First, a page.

The Ram is built at Saltillo Truck Assembly in Saltillo, Coahuila, Mexico; Saint Louis Assembly North in Fenton, Missouri, United States; and Warren Truck Assembly in Warren, Michigan, United States.
The first-generation Ram trucks, named for the Ram hood ornament that first graced Dodge cars in the 1930s, was introduced in 1981. Dodge kept the previous generation's model designations: "D" or Ram meant two wheel drive while the "W" or Power Ram meant four wheel drive. Like Ford, Dodge used 150 to indicate a half-ton truck, 250 for a three quarter-ton, and 350 for one-tons. Standard cab, "Club" extended cab, and crew cab versions were offered along with 6.5ft (2.0m) and 8ft (2.4m) bed lengths and "Utiline" and "Sweptline" styled boxes. Externally, the first-generation Rams were facelifted versions of the previous generation Dodge D-Series pickups introduced in 1972. The new model introduced larger wraparound tail lamps, single rectangular headlamps, and squared-off body lines. The interior was updated and included a newer style bench seat, and a completely new dashboard and instrument cluster. Available engines for these trucks were the 225cuin (3.7L) slant six, the 318cuin (5.2L) V8, and the 360cuin (5.9L) V8 with a variety of carburetors available for each engine. Among the other options offered on the Ram were front bumper guards, a sliding rear cab window, power locks & windows, and a plowing package for the 4-wheel drive version (referred to as the Sno Commander).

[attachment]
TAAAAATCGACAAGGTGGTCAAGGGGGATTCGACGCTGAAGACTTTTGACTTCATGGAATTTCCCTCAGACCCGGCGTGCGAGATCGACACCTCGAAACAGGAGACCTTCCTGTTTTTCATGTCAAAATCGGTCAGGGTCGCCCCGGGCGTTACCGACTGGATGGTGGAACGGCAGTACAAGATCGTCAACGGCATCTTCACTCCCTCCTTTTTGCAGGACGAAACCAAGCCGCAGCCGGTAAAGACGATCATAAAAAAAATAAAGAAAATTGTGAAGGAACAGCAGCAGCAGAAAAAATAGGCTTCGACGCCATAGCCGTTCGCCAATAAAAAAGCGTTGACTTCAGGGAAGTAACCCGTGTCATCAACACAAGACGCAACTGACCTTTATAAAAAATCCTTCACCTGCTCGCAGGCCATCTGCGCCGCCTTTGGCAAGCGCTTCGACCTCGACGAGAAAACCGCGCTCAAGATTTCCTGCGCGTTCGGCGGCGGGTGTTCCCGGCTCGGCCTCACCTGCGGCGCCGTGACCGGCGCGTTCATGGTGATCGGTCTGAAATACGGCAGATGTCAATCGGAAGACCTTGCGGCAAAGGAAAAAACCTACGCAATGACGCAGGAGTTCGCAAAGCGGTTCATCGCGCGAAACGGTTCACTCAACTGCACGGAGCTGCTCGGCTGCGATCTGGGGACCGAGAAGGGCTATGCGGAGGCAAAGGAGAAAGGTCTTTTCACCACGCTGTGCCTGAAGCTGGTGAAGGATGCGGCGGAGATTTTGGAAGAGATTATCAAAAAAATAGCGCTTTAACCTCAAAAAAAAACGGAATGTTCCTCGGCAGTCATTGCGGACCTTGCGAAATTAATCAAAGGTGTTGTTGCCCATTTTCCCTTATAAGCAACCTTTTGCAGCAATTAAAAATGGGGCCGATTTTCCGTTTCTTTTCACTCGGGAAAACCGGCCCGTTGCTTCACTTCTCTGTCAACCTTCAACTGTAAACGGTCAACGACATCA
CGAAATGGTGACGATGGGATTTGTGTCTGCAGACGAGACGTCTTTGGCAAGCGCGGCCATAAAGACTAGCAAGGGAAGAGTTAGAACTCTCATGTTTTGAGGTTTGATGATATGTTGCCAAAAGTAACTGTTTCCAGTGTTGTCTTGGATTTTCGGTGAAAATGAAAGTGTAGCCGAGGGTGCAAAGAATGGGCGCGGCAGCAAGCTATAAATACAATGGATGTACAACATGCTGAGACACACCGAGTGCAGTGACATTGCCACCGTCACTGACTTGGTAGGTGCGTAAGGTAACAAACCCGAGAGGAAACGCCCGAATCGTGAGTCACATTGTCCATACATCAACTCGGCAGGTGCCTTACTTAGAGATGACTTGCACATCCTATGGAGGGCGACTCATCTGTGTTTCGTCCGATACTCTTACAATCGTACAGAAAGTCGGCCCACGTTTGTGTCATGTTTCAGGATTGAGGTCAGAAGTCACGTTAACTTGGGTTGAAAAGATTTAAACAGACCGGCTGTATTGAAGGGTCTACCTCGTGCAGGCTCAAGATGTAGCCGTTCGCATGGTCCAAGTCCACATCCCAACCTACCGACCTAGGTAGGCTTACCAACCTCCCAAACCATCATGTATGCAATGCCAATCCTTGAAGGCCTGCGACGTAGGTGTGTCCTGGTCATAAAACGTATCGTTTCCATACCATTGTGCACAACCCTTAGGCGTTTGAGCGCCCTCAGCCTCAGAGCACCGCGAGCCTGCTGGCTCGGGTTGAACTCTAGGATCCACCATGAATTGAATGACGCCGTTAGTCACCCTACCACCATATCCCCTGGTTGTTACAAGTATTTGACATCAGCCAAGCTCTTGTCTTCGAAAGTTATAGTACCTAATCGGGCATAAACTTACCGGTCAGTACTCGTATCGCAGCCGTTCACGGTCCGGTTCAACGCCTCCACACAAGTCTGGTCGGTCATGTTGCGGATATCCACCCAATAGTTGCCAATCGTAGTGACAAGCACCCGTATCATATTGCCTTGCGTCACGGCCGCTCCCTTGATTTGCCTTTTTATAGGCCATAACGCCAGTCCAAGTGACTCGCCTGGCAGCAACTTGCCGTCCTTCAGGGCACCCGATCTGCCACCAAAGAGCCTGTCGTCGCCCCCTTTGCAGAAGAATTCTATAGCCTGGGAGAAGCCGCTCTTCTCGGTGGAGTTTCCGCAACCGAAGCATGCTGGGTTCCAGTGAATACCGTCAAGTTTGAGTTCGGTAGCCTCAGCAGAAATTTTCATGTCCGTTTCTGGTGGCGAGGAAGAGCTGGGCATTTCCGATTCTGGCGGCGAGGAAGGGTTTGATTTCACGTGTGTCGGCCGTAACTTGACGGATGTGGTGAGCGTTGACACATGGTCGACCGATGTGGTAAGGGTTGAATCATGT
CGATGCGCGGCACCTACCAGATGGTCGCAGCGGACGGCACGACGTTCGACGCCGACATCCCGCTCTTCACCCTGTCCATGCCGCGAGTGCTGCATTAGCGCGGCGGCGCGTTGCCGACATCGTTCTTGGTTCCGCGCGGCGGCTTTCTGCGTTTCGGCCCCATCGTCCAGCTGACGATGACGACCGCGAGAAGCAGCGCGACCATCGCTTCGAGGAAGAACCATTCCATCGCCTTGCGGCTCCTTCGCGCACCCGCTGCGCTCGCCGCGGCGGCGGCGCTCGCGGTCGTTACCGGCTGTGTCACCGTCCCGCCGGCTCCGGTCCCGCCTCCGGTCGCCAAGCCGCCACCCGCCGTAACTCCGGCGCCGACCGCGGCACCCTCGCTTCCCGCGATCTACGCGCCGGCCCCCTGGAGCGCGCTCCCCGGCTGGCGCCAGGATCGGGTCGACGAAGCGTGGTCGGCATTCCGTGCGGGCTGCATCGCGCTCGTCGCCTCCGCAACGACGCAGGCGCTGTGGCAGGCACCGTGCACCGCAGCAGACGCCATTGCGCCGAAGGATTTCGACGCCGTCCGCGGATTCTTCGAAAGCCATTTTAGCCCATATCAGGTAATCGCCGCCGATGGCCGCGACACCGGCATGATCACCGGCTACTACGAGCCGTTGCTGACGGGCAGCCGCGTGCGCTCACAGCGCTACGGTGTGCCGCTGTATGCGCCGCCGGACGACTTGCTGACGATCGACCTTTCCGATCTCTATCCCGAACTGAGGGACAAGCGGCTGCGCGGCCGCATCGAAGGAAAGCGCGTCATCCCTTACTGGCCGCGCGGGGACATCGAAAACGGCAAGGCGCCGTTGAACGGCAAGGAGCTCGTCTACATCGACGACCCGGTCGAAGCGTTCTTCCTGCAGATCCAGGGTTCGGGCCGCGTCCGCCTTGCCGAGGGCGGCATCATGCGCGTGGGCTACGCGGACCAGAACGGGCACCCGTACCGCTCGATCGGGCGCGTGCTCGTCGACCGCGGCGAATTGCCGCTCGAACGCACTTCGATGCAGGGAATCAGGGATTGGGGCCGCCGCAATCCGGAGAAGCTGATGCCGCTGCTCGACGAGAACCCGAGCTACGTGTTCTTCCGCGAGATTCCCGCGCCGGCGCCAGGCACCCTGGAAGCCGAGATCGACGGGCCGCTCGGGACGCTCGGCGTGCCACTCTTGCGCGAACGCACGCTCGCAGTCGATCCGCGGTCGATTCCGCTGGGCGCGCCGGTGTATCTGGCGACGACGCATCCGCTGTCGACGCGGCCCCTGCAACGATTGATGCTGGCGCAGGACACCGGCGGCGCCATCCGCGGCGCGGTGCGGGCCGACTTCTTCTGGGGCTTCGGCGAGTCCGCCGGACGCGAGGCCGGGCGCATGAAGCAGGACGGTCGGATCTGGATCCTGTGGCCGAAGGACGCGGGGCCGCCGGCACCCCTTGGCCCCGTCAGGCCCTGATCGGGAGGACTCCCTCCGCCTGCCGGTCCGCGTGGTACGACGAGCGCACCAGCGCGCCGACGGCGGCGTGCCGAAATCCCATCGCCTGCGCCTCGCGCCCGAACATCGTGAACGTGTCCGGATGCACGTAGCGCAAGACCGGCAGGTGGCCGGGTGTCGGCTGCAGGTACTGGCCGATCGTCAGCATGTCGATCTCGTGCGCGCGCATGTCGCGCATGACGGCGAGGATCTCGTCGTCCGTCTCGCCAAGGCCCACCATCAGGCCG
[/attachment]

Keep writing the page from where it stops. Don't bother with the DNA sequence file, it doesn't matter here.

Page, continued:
D100 models were added for 1984, replacing the previous "Miser" trim level available on the D150. The D100 model was a pickup for the average user who needed a pickup, but didn't use it all the time. A "Ram-Trac" shift-on-the-fly transfer case was added for 1985's Power Rams, and both the crew cab and Utiline flared bed were dropped for 1986. Also for 1986, a new crossbar grille and front end freshening appeared which was carried until the 1991 models came out. Engines were updated for the 1988 model year. The Slant-6 was dropped in favor of a 3.9 L fuel injected V6 with 25% more power. The 5.2 L engine also received electronic fuel injection in 1988. Because EFI was added, a computer was used to control ignition, fuel, and manage other areas of the engine and in some cases, the automatic transmission lockup function depending on the model. Inside the cab where a small compartment was once located on the dash, a new "message center" contained the check-engine light, brake warning light, and the warning light for the ABS if the truck was so equipped. Diagnostic fault codes were stored in the computer's memory, and cycling the ignition key three times would allow the computer to flash the trouble codes through the check-engine light for diagnosis of some problems.